I have thoroughly read your letter and I am concerned that there may be reasons beyond those expressed on paper that motivate you to initiate litigation. Particularly, you raised an issue by email in November where you sought a waiver of the reimbursement policy for other reasons and your most recent letter is a second bite at the apple.

Also, I am disappointed by the other portions of your letter that threaten negative publicity and any attempts to strip us of our certifications. Since you are clearly an educated, well reasoned individual, you should be aware that any written or oral statements by you against our institution that is not based on substantiated facts are considered defamation. Please know that our first goal is to ensure your satisfaction without the necessity of court intervention. We firmly believe that our students are the benchmark of our success. However, intimidation will not be a motivation towards resolution and my hope is that we can have a healthy dialogue moving forward.

We respectfully decline a reimbursement of your full tuition because services were rendered and we continue to be willing to provide you with future services. Providing students with a thirty minute grace period prior to classroom discussion does not constitute a breach of contract nor does student interaction and simulation. All of our instructors are licensed and if you were displeased with [redacted], then that class can be made up by another instructor. However, we recognize that you have expressed an inconvenience and so, we are willing to provide a credit to you in the amount of $250.00 as a gesture of our continued commitment to you as a student.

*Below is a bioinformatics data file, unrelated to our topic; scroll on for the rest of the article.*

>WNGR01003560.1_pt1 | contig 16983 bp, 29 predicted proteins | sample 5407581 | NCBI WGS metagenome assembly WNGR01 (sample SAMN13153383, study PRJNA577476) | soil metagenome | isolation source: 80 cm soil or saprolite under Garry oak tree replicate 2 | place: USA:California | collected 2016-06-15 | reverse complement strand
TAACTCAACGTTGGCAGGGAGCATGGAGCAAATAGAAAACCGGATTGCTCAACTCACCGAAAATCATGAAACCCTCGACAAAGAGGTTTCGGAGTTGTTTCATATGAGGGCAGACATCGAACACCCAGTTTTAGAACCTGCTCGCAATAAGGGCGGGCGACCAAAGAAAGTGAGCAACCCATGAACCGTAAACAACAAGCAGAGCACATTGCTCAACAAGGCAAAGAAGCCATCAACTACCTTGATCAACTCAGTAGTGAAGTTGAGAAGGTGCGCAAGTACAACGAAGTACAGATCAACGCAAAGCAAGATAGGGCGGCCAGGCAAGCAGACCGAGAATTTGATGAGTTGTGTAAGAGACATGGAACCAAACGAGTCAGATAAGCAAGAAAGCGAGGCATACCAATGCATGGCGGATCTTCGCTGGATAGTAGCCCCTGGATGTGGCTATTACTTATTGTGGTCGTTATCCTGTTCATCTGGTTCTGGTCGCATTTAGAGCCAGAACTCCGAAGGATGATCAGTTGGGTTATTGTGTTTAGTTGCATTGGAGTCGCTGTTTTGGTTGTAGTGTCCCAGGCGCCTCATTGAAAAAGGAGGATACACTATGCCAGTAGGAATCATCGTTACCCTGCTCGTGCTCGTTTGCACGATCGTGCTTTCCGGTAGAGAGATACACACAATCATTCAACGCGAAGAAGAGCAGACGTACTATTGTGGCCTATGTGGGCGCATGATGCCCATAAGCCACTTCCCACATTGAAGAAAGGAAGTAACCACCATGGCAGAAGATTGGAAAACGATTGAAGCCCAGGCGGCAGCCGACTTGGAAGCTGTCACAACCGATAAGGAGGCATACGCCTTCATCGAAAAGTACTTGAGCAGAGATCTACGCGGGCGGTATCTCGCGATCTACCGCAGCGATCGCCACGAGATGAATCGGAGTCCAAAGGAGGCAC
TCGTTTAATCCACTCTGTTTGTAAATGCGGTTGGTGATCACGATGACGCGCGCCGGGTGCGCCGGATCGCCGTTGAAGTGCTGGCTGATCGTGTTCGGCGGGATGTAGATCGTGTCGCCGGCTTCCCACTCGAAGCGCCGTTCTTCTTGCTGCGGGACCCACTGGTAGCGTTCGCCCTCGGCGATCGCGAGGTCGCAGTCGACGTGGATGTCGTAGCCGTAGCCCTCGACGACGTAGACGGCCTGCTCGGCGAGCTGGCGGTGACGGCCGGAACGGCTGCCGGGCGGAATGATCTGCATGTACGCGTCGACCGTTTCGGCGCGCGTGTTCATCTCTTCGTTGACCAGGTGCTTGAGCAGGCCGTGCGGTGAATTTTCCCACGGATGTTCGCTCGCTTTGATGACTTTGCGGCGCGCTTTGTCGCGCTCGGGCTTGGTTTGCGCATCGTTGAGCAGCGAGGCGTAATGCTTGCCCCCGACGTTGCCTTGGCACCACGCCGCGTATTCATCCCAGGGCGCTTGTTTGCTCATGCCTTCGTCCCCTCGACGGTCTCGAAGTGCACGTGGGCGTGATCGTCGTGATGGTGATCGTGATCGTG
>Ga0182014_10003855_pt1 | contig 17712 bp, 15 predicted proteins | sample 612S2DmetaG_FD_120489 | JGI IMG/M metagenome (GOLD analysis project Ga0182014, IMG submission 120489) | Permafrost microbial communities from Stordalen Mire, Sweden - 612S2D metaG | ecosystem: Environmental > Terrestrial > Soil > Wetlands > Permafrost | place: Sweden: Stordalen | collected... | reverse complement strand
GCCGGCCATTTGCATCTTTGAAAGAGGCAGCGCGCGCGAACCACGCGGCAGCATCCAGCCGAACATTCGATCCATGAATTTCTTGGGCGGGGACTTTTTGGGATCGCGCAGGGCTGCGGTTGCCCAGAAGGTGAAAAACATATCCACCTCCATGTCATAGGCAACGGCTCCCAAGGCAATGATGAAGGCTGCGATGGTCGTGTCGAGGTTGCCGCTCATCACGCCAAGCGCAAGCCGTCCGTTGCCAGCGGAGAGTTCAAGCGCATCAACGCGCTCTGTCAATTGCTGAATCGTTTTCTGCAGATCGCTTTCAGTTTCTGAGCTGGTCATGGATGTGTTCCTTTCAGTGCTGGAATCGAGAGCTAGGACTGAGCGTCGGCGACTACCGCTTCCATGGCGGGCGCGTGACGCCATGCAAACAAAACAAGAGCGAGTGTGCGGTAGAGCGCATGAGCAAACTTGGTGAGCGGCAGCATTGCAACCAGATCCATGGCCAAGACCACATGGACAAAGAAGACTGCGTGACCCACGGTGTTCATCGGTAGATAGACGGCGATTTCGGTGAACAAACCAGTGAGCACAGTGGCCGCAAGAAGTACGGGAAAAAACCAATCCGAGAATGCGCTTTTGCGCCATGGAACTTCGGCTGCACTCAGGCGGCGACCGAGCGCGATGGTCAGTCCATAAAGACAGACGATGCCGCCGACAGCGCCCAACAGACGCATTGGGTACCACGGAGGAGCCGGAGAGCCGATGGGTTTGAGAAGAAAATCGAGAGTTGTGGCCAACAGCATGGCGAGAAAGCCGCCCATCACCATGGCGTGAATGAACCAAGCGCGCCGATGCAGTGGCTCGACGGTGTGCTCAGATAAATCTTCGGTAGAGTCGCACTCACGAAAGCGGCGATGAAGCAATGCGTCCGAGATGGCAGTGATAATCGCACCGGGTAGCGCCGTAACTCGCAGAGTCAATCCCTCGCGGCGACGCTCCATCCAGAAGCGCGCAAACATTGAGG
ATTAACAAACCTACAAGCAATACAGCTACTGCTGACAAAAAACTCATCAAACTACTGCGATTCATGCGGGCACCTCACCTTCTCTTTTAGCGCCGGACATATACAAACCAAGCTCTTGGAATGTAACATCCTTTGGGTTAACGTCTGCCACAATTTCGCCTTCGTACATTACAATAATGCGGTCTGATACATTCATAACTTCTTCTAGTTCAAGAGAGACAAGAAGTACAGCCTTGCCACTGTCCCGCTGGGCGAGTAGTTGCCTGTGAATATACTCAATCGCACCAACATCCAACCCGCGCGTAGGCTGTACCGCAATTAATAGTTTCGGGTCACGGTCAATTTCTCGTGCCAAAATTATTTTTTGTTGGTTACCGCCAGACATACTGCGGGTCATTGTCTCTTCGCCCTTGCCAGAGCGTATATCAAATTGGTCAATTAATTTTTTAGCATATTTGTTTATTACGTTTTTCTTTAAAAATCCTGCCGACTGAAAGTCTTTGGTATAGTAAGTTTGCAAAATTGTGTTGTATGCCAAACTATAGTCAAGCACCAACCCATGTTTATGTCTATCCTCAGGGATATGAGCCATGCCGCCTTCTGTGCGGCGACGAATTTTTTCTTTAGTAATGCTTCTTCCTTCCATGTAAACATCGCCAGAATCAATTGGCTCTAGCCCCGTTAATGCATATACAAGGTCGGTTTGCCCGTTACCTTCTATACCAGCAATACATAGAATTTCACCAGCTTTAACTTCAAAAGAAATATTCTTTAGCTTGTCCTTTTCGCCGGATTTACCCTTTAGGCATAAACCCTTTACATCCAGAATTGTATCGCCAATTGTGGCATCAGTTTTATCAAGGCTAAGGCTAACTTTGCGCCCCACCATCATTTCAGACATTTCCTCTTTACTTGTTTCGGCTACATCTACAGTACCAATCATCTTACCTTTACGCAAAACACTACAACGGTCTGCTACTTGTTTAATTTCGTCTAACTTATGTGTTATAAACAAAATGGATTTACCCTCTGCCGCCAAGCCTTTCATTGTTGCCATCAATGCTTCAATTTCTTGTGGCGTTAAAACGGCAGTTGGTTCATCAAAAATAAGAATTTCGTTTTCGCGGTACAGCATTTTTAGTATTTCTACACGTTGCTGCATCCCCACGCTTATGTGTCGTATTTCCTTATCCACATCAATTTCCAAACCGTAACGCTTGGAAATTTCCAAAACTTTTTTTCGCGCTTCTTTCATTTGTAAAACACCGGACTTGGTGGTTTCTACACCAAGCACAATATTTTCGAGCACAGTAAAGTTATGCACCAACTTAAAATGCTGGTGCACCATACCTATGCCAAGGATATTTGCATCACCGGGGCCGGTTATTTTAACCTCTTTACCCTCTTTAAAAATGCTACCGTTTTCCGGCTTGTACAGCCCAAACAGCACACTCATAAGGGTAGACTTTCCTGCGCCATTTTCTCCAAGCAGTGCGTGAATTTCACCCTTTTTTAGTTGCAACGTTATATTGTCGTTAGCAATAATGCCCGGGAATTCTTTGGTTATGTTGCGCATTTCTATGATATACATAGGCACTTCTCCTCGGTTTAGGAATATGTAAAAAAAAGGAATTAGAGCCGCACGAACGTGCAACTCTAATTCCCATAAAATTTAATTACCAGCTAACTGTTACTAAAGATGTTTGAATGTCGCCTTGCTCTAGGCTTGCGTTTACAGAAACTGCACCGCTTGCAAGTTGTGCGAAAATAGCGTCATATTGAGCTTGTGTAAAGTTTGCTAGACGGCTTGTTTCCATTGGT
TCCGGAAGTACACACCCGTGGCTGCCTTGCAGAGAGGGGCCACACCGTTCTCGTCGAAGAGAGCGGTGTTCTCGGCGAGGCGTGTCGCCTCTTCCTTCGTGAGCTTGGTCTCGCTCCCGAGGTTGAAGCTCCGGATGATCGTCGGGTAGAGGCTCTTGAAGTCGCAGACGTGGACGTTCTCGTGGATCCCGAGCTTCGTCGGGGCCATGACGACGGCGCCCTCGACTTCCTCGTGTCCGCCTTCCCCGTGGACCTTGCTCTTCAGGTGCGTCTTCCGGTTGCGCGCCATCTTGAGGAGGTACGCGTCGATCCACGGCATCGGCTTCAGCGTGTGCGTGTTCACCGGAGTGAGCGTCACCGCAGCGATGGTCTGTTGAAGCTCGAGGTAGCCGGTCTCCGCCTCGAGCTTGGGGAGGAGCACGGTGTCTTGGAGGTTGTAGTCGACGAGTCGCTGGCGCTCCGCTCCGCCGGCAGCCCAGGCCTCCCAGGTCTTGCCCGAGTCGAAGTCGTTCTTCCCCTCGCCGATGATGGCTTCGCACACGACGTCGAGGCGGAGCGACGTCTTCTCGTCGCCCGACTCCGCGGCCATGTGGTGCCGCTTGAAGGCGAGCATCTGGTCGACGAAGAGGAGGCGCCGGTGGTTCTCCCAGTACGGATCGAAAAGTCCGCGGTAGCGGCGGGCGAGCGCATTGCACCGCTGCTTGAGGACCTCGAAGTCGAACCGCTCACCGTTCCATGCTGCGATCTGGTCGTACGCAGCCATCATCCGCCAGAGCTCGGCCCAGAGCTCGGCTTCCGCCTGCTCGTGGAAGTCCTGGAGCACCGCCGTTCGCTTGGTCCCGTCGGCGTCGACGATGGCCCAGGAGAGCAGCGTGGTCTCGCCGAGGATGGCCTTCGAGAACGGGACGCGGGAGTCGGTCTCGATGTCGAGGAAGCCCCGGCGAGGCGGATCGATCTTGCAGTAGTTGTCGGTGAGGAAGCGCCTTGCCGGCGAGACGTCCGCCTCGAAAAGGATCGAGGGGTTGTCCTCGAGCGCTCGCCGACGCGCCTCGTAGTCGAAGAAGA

To receive your $250.00, please see our office administrative assistant so that we can process your check. By accepting this payment, you acknowledge that the foregoing issues have been resolved. We look forward to continuing our relationship with you.

Sincerely,

Consumer

Response:

Review: [redacted]

I am rejecting this response because:

The letter A-1 CDL dated February 19, 2013, forwarded in response, contains untruths and is as irrelevant to the core of my complaint as it was when it was first sent six months ago.

1. The claim of a 30 minute "grace period" was not mentioned anywhere in the instructional contract I signed. It is only raised after the fact to give the school a way to excuse their unprofessional behavior.

2. Even allowing for this fictitious 30-minute grace period, this does not explain why school began 45 minutes late on 04 February. 15 minutes past the conveniently invented 30-minute "grace period".